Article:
But some folks mix in water, rather than oil. And some mix in glycerin rather than oil or water. The method is up to you.

Some masterbatch often used colors into small squeeze bottles and add as desired to multiple batches of soap, in which case taking from batch oils or batch water isn't particularly feasible.

Some have utilized all these methods, depending on circumstances or where they are/were in their journey. It's okay to try them all at one point or another and find what you prefer.

Back to the question of water use, for a very small batch, I would recommend deducting the amount of water used for mica mixing from the amount for the lye solution. This does require planning ahead so your lye can cool before adding to oils. But for a very small batch a little water can make a difference. For large batches, it matters less, but as long as you don't use excessive amounts of water for your color mixing, AND you are not using a high water:lye ratio, it won't impact the process noticeably.

When I said it sometimes matters based on the micas themselves, here's what I mean: micas tend to be a mix of ingredients to obtain a particular shade & sometimes a particular mix will be more soluble or less soluble than others. For example, when a mica color has more titanium dioxide content, it seems to be quite thicker than one without when mixed with liquid, so a person might use more liquid to create a slurry than for another mica color.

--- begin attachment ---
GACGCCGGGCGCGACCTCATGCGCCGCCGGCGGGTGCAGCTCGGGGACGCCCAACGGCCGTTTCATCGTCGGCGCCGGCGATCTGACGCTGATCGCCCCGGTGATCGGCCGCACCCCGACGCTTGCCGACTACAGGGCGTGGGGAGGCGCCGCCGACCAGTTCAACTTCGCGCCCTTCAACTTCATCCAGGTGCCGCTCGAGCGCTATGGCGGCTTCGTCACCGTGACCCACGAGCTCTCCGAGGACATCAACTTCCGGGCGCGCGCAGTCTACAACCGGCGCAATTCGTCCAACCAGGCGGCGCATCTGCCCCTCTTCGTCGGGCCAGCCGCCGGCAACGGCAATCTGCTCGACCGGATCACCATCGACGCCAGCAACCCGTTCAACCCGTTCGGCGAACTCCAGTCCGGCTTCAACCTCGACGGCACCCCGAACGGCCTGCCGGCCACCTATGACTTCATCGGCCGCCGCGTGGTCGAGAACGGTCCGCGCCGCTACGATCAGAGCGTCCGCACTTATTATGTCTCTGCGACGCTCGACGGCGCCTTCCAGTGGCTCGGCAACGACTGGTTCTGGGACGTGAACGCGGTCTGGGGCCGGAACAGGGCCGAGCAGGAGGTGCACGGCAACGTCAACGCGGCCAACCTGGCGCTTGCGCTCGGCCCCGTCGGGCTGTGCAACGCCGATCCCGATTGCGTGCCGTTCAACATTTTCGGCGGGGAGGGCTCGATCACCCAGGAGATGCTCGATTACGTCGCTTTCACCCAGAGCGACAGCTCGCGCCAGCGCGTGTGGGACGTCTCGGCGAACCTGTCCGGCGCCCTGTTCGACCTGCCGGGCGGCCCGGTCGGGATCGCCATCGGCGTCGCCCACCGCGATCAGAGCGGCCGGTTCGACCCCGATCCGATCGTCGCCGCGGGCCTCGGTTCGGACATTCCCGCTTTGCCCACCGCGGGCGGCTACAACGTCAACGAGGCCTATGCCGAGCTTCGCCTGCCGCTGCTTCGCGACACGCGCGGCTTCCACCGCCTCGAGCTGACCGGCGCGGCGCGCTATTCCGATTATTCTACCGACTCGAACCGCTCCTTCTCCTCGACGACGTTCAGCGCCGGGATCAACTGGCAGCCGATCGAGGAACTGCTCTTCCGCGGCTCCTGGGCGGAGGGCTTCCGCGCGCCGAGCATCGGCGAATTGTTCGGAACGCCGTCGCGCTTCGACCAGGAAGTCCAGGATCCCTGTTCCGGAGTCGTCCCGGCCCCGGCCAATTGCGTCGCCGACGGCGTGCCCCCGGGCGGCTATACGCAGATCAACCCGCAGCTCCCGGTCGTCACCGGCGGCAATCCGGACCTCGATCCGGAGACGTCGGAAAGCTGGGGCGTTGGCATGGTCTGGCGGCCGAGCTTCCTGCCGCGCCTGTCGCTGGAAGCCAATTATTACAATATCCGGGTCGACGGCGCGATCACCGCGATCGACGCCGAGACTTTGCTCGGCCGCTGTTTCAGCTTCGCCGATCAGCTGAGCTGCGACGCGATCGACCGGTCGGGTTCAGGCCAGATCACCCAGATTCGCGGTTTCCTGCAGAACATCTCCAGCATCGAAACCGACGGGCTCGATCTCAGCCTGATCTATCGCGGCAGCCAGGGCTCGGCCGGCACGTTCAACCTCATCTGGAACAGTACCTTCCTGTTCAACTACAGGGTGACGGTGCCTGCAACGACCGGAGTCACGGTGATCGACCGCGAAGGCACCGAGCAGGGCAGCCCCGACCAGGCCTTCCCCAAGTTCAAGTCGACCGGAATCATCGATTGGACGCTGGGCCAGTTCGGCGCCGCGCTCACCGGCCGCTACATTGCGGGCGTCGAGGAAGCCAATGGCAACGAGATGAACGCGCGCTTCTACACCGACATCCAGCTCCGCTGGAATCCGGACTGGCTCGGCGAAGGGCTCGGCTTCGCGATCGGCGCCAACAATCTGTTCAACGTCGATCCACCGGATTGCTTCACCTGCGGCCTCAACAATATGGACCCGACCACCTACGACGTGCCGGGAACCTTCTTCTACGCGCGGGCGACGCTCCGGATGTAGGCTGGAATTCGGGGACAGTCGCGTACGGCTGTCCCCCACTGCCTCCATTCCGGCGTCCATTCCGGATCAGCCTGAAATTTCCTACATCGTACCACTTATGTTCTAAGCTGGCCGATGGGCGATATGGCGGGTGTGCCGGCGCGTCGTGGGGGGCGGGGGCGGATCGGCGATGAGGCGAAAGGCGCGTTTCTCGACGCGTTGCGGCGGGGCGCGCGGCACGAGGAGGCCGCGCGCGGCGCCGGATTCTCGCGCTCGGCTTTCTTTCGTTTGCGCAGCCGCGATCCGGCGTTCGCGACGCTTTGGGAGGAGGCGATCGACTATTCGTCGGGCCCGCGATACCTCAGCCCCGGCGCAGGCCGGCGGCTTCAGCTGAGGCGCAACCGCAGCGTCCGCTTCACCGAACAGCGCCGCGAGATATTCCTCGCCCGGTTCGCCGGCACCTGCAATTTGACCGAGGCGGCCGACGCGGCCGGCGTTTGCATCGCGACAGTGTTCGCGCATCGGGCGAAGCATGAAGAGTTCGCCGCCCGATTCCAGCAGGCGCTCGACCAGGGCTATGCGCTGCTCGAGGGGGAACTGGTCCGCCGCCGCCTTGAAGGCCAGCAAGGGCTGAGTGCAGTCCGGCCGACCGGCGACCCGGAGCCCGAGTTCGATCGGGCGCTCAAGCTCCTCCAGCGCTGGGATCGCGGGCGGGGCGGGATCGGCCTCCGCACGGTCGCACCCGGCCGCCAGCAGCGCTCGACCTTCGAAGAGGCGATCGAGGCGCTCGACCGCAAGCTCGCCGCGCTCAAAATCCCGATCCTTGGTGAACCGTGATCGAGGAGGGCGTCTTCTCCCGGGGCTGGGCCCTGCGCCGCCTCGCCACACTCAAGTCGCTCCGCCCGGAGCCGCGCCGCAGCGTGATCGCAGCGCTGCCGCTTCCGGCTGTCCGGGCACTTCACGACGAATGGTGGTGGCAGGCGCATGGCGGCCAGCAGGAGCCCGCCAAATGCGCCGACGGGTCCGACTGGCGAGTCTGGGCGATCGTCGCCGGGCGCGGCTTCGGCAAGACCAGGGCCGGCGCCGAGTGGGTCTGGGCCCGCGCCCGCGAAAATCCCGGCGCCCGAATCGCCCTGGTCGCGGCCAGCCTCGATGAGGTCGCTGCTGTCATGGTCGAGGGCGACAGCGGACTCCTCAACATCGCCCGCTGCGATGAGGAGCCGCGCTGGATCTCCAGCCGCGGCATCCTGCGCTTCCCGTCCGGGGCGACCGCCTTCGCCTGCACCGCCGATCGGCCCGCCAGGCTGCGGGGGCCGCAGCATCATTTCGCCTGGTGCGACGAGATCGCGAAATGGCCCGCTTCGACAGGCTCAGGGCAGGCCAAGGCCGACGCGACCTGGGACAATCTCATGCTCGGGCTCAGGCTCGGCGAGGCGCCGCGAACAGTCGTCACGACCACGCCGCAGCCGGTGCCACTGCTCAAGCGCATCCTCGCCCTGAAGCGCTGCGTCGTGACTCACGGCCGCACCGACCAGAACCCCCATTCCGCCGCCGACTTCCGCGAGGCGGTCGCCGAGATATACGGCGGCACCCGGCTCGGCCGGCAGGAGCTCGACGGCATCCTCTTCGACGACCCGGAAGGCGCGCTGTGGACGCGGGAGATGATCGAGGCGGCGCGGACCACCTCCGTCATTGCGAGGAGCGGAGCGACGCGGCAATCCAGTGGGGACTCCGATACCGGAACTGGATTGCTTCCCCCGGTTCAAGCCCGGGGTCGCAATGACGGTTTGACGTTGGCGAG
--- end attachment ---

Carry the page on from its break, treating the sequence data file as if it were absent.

stephswan

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Thank you all for all the help!!! Since I am only making very small batches right now, I will just take from the soft oils (I didn't even think of this!) and or water from the lye solution.
 

Peachy Clean Soap

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I usually pre mix my micas in oil, if I'm doing a few colors, if I'm using one color I'll add the dry mica to entire batch of oil' mix real well & SB then add my lye.
 

Whillow

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This is what I end up with when I mix my micas with a bit of oil first....I like using an artists' knife to get all the clumps out like Terri from Tree Marie Soapworks on Youtube. Kind of makes me feel like I'm an artist (which I am far from being).
colour mixing.jpg
 

Tara_H

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This is what I end up with when I mix my micas with a bit of oil first....I like using an artists' knife to get all the clumps out like Terri from Tree Marie Soapworks on Youtube. Kind of makes me feel like I'm an artist (which I am far from being). View attachment 56132
(OT but I love your tablecloth! It makes me want to make a soap with that design 🤭 )